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Military Aerospace Technology

Expeditionary Transporter

General John W. Handy

Commander U.S. Transportation Command and Mobility Command

General John W. Handy is Commander, U.S. Transportation Command (USTRANSCOM), and Commander, Air Mobility Command (AMC), Scott Air Force Base, IL. USTRANSCOM is the single manager for global air, land and sea transportation for the Department of Defense.

Handy was commissioned in 1967 and received his pilot wings in 1968. He has commanded the 21st Air Force at McGuire Air Force Base, NJ; the Air Mobility Command’s Tanker Airlift Control Center; two airlift wings; and a maintenance squadron. He served as the Director of Operations and Logistics for USTRANSCOM; the Air Force’s Director of Programs and Evaluations; and Deputy Chief of Staff, Installations and Logistics, Headquarters U.S. Air Force, the Pentagon, Washington, DC. Handy is a command pilot with more than 5,000 flying hours, principally in airlift aircraft. As a C-130 pilot, he logged more than 300 combat hours in Southeast Asia. Prior to assuming his current position, the general was Vice Chief of Staff, Headquarters U.S. Air Force, Washington, DC.

Interviewed by Jeffrey McKaughan, KMI Editor

Q: Good afternoon General Handy. Could you start with an overview of the Air Mobility Command? Have there been any major changes in the past two years?

A: The global war on terrorism (GWOT), initiated by the terrorist attacks on September 11, 2001, began the longest sustained operation of air mobility forces since Operation Vittles, the 1948-49 Berlin Airlift. With operations in Afghanistan, Iraq, the Philippines and the Horn of Africa, GWOT is truly global. The demands on air mobility are great, and America’s tanker and airlift forces rose to the occasion, achieving what no other air force in the world is capable of doing—projecting and sustaining major military forces into remote and austere regions under the most challenging of conditions. This intense air mobility effort is only possible through the superb partnership of active duty personnel, Air Force Reserve Command, Air National Guard and the civilian aviation industry.

While this was taking place, we changed how Air Mobility Command goes to war. Today, the world is a much smaller and more dangerous place. As an organization, we must streamline operations and leverage technology to respond. On October 1, 2003, AMC adapted to the changing environment with the first major revision in AMC’s organizational structure in more than a decade to make us lighter, leaner and more agile—in a word, expeditionary.

Highlighting the importance of forward operations, 15th and 21st Air Forces were redesignated as Expeditionary Mobility Task Forces, or EMTFs, with responsibility for AMC’s four subordinate Air Mobility Operations Groups. AMC’s staff directorates transformed to an “A-staff,” adopting a common, joint organizational structure as they continue to focus on “organize, train and equip.” And, at the heart of it all, 18th Air Force was reactivated as AMC’s warfighting headquarters with the Tanker Airlift Control Center as its Air Operations Center, slimming AMC to a single warfighting Numbered Air Force (NAF).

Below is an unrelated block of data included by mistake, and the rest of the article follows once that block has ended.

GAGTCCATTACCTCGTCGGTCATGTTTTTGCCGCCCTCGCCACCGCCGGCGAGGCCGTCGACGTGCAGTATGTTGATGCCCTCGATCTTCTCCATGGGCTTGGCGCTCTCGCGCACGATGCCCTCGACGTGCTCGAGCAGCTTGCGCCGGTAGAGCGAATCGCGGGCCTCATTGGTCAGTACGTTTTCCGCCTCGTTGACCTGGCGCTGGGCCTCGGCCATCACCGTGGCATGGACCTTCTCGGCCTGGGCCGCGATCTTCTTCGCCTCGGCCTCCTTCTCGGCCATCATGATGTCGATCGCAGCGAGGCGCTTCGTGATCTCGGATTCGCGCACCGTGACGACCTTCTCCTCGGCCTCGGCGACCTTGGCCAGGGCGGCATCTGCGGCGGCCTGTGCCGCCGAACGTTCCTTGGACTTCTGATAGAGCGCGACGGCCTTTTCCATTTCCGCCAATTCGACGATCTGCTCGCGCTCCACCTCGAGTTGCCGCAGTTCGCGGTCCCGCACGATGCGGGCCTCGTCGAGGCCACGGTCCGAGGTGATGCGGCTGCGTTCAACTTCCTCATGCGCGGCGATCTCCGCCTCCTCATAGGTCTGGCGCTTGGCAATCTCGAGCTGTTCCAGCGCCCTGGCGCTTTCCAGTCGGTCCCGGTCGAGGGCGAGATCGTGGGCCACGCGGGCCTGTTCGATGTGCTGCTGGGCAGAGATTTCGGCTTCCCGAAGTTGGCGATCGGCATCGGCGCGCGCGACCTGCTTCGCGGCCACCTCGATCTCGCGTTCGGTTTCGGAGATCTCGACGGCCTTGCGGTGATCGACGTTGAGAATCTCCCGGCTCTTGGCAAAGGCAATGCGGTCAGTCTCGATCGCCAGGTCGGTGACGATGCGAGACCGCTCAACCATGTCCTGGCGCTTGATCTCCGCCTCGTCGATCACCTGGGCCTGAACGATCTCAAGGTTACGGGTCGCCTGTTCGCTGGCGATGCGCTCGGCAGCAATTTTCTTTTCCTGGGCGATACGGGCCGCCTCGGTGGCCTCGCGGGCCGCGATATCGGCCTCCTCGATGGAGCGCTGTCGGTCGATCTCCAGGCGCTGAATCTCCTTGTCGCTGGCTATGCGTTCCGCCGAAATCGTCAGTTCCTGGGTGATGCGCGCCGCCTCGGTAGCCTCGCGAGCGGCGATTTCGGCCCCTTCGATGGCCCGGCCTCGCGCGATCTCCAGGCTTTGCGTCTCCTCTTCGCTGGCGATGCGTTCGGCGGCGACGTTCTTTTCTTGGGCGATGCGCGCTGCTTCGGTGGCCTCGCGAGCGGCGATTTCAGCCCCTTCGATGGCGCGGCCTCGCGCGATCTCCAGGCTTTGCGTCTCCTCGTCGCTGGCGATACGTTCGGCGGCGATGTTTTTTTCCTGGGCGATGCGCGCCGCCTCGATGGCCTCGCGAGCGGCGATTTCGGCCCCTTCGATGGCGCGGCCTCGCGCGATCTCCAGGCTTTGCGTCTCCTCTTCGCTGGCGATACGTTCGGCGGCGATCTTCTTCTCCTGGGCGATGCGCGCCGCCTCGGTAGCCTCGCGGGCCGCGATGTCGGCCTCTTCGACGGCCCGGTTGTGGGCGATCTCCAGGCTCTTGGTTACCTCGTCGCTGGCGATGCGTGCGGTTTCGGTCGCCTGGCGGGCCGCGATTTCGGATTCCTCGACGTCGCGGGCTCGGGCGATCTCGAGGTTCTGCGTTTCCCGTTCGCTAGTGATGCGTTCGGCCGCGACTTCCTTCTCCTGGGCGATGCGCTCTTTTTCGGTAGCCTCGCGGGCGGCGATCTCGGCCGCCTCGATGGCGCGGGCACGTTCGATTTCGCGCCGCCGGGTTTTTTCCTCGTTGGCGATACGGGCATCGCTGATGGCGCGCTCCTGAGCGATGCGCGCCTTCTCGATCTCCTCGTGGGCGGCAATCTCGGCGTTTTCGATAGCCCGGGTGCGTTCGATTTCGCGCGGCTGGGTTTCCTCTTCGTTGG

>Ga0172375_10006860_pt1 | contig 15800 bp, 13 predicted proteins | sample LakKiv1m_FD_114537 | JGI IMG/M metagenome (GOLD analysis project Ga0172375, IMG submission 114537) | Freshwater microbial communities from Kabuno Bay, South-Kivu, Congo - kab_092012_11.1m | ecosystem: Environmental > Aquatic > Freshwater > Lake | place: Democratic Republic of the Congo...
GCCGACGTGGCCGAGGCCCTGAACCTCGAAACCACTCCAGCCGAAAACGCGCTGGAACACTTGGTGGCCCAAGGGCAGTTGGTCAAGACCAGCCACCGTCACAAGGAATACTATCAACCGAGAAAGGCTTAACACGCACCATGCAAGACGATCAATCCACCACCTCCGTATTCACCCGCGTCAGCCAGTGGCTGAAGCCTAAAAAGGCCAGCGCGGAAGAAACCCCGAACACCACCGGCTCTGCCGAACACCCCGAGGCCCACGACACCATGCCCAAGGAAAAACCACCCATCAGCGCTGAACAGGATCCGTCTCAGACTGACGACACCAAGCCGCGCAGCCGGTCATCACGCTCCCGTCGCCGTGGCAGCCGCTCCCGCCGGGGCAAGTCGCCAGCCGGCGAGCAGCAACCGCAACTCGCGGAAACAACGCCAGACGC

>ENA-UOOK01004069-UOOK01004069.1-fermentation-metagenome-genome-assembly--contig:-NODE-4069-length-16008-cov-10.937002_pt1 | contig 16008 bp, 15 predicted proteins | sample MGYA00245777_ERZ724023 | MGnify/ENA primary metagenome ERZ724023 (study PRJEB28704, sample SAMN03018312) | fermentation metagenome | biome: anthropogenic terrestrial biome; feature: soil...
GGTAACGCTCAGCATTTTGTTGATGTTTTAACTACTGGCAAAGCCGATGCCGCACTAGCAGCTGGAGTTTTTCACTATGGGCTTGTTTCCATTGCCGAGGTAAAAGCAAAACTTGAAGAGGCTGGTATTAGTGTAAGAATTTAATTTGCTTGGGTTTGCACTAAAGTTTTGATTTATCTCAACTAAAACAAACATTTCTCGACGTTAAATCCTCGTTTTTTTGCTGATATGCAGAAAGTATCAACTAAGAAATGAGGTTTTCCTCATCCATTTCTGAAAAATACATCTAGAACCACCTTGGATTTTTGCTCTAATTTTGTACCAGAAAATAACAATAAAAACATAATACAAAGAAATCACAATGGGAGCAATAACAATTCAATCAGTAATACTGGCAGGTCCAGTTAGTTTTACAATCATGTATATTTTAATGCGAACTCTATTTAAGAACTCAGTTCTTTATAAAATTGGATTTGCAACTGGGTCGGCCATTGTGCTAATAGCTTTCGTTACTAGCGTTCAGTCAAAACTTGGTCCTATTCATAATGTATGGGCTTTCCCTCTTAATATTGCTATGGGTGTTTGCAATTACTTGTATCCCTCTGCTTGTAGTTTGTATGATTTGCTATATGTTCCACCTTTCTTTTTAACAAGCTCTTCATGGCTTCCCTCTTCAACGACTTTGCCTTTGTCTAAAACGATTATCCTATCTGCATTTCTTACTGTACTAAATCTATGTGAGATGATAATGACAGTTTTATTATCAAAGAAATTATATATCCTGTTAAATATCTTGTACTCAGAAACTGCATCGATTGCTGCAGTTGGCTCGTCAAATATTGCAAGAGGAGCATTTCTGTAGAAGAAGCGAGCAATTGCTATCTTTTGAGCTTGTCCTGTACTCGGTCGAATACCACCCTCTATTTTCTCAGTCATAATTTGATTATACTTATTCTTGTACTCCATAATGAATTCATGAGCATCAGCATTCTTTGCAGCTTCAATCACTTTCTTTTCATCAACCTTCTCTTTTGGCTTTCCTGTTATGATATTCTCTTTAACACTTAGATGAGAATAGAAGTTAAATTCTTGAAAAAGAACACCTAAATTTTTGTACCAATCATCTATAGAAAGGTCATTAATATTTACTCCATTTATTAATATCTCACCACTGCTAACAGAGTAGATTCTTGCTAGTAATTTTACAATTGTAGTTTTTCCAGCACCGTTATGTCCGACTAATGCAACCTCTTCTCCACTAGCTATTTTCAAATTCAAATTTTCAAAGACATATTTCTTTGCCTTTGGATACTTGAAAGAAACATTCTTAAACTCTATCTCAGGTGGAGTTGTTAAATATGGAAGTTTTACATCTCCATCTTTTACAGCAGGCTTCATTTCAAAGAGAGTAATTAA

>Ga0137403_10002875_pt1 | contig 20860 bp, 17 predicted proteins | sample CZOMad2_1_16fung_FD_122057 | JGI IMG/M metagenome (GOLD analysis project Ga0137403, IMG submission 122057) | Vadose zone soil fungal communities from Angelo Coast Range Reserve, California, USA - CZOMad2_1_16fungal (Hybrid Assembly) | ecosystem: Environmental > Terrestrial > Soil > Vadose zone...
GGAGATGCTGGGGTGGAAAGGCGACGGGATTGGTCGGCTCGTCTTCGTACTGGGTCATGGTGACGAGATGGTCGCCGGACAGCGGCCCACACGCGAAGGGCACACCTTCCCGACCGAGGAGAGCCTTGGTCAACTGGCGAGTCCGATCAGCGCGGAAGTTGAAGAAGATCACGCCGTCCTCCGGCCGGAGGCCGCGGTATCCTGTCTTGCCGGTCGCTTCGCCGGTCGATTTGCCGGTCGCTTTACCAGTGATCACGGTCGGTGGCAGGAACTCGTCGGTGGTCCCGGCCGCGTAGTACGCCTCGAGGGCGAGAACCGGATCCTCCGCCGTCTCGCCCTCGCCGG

Headquartered at Scott AFB, IL, 18th Air Force leads the command’s global airlift, air refueling and aeromedical evacuation operations. Within AMC, all twelve wings, three independent groups and two EMTFs report to the 18th Air Force.

The activation of 18th Air Force takes us to the future of NAF warfighting roles. It gives us a clean reporting chain, reconnects the disconnects and puts the NAF in operational control. It places responsibility for warfighting directly with the 18th Air Force commander.

The 15th and 21st EMTFs serve as the lead agencies responsible for the full range of en route support and worldwide mobility execution from airbase opening to sustainment operations. They are the key to the execution phase of warfighting.

Q: What role has the Civil Reserve Air Fleet (CRAF) played in the recent operations? What’s your reflection of CRAF and its future alongside the Air Force?

A: Even before we activated CRAF, our commercial carriers volunteered their tremendous capability to airlift troops and cargo for DoD. We are thankful to these airlines that have played a major role in supporting U.S. military forces in Operation Iraqi Freedom. We simply could not have met the massive, fast-paced demands of our troop deployment without the dedication and determination of the men and women of CRAF.

From February 8, 2003, to June 17, 2003, 11 CRAF commercial carriers flying 47 passenger aircraft completed over 1,625 missions and airlifted over 254,000 troops to destinations around the world. The majority of these missions were to the Middle East. During this same period, voluntary participation by 14 commercial carriers moved over 11,000 short tons of cargo in support of Operation Iraqi Freedom.

As U.S. troops deploy to and return from Southwest Asia in the coming months, commercial augmentation will provide the majority of passenger service and an increasing percentage of the cargo service as our organic airlift is designated for delivery into high-risk locations.

Q: The condition of your tanker fleet has been a hot topic in the news this year. What are the biggest challenges facing the current fleet? What steps are you taking to prepare your fleet for the future and to work towards replacements?